Unusual thunderstorm floods parts of Calgary, dumps up to 70 mm of rain

The weather stranded vehicles in water, closed intersections, backlogged traffic, delayed flights and sparked power outages.

Weather stranded vehicles, closed intersections, delayed flights and sparked power outages

A taxi takes the corner of a flooded street. Drivers throughout Calgary struggled to commute Thursday evening in the heavy rain. (Justin Pennell/CBC)

An unusual thunderstorm Thursday evening flooded parts of Calgary, dumping up to 70 millimetres of rain in areas.

The weather stranded vehicles in water, closed intersections, backlogged traffic, delayed flights and sparked power outages.

Hail sprinkled parts of the city and people captured pictures of lightning strikes. Heavy winds may have contributed to a thousands of customers losing power.

It rained most of the day but around 8 p.m., a long and narrow thunderstorm formed, said Kyle Fougère, a meteorologist with Environment and Climate Change Canada. The storm crossed the city from the northwest to the south over downtown.

Environment and Climate Change Canada captured this radar map of the thunderstorm at 8:30 p.m. Thursday. It shows a line of thunderstorms with rainfall rates of 50-60 millimetres per hour, stretching from the northwest to the south. (Kyle Fougère/Environment and Climate Change Canada)

The end of June and early July is Calgary's "busy thunderstorm season," but Fougère called this storm "rare" because of its unusual shape, focusing the rainfall in a specific area.

"It's not typical for it to dump that much precipitation right over a heavily populated centre," Fougère said.

"And when it falls over a place like Calgary that has so much infrastructure and so much asphalt and concrete and things that don't absorb precipitation, that's when you have these flooding events."

There was also flooding on 14th Street S.W. between Marda Loop and River Park. (Justin Pennell/CBC)

Most Calgarians would have seen between 20 and 30 millimetres at least, he said. Others saw as much as 50 to 70 millimetres.

One data collection site reported a whopping 74.4 mm, the bulk of which fell within an hour and a half.

"So it wasn't unique for this time of year and it wasn't unique for the thunderstorms — but it was unique to have such a narrow line right over top of the city," Fougère said.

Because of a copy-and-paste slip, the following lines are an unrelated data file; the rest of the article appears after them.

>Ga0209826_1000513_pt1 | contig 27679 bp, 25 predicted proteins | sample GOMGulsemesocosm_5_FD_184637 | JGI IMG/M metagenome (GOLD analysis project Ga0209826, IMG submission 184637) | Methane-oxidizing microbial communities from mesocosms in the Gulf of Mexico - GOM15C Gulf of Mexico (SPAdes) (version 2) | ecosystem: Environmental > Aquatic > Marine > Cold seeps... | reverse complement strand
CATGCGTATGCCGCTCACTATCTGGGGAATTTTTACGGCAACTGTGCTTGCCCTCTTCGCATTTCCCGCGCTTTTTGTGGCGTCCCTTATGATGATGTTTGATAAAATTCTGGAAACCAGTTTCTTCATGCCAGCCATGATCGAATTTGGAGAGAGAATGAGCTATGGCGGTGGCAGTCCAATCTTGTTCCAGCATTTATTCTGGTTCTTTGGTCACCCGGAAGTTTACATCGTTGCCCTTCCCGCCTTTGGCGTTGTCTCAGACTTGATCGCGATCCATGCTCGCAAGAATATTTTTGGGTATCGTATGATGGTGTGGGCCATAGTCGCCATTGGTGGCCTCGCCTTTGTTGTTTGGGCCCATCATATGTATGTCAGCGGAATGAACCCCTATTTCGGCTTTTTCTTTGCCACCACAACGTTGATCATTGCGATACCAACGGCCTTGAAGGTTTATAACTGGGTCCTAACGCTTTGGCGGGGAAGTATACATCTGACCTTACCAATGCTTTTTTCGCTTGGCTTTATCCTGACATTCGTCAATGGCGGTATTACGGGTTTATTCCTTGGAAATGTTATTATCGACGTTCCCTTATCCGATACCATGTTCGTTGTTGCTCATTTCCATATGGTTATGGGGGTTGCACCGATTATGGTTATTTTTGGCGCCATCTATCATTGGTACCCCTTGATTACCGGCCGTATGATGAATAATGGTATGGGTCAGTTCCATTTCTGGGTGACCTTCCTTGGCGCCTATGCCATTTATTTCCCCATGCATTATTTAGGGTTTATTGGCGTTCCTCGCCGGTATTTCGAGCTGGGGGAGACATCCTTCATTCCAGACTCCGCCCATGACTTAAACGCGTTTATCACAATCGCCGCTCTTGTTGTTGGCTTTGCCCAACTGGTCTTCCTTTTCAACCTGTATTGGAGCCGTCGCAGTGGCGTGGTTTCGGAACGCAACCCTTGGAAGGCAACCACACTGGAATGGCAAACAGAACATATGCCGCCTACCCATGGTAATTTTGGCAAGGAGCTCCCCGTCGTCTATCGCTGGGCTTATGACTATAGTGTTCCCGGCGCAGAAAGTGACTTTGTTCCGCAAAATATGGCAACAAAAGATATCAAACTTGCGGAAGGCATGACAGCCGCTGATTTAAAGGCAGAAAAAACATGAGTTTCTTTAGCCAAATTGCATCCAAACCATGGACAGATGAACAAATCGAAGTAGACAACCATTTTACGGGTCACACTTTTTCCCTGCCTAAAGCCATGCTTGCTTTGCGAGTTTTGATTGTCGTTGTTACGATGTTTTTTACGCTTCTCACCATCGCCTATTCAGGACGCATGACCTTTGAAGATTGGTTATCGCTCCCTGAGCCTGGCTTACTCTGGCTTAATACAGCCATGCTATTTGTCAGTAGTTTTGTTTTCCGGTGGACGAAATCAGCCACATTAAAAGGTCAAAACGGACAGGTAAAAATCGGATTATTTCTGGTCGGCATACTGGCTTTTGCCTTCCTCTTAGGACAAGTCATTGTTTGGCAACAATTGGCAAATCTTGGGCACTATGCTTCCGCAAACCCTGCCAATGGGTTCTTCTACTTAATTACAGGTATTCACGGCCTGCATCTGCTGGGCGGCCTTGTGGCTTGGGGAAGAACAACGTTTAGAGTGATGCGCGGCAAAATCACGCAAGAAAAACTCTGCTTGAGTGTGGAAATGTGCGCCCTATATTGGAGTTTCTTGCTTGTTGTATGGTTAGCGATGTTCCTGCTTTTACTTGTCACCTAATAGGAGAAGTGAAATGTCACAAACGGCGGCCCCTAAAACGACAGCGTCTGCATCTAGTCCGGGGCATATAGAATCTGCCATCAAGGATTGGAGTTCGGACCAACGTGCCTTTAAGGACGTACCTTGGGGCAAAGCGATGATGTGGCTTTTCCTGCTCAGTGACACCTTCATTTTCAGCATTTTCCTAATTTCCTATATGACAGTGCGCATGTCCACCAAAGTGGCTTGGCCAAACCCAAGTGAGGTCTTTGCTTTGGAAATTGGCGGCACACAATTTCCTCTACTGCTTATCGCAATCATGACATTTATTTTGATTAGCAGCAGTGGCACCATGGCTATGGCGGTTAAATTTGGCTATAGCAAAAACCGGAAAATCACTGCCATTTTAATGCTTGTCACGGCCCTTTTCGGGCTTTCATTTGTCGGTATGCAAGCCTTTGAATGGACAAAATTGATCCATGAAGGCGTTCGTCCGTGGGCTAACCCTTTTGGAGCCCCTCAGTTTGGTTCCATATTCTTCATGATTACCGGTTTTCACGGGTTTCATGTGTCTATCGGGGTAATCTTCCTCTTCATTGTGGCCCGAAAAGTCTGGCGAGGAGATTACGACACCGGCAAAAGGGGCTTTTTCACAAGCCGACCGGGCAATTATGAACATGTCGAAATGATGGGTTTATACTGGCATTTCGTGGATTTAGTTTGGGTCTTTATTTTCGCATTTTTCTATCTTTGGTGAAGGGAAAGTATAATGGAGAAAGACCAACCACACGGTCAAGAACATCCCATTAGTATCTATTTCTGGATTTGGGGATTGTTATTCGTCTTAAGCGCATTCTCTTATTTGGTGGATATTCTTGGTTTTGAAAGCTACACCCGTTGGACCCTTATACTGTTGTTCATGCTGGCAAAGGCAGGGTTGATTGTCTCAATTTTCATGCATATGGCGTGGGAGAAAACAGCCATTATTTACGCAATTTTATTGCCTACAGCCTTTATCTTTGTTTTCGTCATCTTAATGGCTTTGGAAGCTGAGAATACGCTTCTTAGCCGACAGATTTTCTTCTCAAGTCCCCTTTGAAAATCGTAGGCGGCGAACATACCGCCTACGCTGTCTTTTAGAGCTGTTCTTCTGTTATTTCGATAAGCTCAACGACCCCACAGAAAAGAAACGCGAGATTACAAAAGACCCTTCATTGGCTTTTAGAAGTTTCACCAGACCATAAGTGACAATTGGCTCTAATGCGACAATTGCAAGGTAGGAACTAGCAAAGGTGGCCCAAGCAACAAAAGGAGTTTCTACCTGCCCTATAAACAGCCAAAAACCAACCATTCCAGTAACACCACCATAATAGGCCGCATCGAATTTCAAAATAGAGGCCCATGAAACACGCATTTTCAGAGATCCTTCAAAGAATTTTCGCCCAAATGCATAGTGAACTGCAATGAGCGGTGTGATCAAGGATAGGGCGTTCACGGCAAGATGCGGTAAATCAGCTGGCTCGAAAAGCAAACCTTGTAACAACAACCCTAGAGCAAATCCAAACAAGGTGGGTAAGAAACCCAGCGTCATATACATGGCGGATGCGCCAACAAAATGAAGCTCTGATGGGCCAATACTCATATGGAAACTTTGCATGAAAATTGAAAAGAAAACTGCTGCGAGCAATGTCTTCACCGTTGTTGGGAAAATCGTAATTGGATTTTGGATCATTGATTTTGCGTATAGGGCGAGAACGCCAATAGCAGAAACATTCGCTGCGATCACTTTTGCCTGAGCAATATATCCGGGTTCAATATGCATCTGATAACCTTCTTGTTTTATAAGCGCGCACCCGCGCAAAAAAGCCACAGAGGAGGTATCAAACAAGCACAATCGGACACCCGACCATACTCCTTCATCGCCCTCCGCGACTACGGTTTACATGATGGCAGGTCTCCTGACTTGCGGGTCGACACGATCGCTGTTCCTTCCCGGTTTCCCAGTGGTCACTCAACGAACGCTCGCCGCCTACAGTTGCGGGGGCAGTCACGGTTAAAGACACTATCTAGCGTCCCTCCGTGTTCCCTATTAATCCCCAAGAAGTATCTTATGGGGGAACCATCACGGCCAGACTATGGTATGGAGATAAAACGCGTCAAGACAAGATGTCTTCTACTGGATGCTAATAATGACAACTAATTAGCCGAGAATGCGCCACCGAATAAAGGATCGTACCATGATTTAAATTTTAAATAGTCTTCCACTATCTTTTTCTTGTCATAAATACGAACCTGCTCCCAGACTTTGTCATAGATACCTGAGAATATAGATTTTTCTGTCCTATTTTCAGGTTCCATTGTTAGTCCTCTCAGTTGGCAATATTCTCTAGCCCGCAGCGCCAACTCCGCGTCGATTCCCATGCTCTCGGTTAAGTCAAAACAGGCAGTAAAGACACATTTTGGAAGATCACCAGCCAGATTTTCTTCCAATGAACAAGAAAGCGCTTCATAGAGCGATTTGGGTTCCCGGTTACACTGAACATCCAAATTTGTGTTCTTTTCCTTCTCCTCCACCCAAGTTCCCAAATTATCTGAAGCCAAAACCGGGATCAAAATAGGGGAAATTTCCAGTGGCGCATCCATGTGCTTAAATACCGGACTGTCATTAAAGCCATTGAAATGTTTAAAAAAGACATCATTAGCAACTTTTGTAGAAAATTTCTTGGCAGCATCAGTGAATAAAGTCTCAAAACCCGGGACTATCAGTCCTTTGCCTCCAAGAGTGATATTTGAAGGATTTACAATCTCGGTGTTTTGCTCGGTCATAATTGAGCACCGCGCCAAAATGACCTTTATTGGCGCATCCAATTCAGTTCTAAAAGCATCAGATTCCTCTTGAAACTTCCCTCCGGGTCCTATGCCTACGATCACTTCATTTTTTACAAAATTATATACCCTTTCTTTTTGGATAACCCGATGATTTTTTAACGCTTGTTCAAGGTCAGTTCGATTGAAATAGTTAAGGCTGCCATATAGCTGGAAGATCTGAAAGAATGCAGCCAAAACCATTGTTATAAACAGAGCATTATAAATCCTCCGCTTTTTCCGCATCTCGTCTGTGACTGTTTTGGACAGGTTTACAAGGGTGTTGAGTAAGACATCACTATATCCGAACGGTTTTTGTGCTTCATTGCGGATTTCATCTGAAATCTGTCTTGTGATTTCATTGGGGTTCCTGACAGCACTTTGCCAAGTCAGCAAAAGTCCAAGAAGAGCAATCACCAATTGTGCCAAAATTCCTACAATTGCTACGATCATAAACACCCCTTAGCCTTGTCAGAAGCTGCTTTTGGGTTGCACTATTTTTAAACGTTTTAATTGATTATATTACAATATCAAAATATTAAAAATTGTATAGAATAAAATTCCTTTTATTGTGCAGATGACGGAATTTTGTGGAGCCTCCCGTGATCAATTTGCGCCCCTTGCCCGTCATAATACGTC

Reports were coming in of cars stranded in intersections across the city, like this one at 58th Avenue S.E. just west of Blackfoot Trail. (Christine Boyd/CBC)

The flash floods caused traffic issues and kept police busy throughout the evening.

The Calgary Police Service warned people to stay off the roads if they didn't have to be out. They urged drivers to be careful going through puddles as some were deep enough to bog down cars.

In downtown Calgary, a group of young men found their car swamped when water pooled in the Eighth Street S.W. underpass. Leaving their car, they were soaked, and police had to block off the road where their vehicle stalled, even after the water subsided.

A few Calgarans were soaked trying to fix their stranded car in the Eighth Street S.W. underpass. (Justin Pennell/CBC)

A massive puddle blocked one of three lanes on Macleod Trail at 58th Avenue S.E. in the intersection, with drivers reporting that a sinkhole had been developing. Police parked at each end to turn back a steady stream of vehicles.

Police also reported flash flooding in the following locations:

  • Southland Drive S.E. and Acadia Drive 
  • 60th Avenue S.E. and Fifth Street
  • 36th Avenue N.W. and Fourth Street
  • Fourth Street N.W. and 40th Avenue
  • Eighth Street S.W. and 10th Avenue
  • Ninth Avenue S.E. and First Street
  • Southbound Macleod Trail at Ninth Avenue

Between 8 p.m. and midnight, officers received 29 calls related to issues such as vehicles affected by water, street issues in neighbourhoods and vehicles in standing water.

About 21,000 customers lost power between 8:30 and 11:30 p.m., a spokesperson for Enmax said.

A man walks in his flooded street in the Calgary neighbourhood of Tuxedo Park. (Ashely Van Aalst)

CBC readers reported manhole covers being blown off, and one described Heritage Drive and Macleod Trail as turning into "a small lake" that thankfully drained quickly.

Others posted pictures and videos of water rising above their ankles or halfway up their vehicle wheels.

Jill Turpin captured this photo on the exit from Deerfoot Trail south and Heritage Meadows Way S.E., near Ikea. (Jill Turpin)

The Calgary International Airport reported the thunderstorms delayed flights.

The city saw a lot of rainfall earlier this month, as well. The weather data station at the airport measured nearly 54 millimetres on June 21. Rainfall that day prompted warnings in southern Alberta and a flood alert in nearby Airdrie.

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This part of Tuxedo Park saw water rise up cars' wheel wells. (Ashley Van Aalst)

More rain is forecast for Saturday in Calgary. Sunday's weather is expected to be sunny with a high of 22 C.

Canada Day celebration attendees should bring an umbrella. Environment Canada is predicting a 60 per cent chance of showers.

With files from the CBC's Justin Pennell


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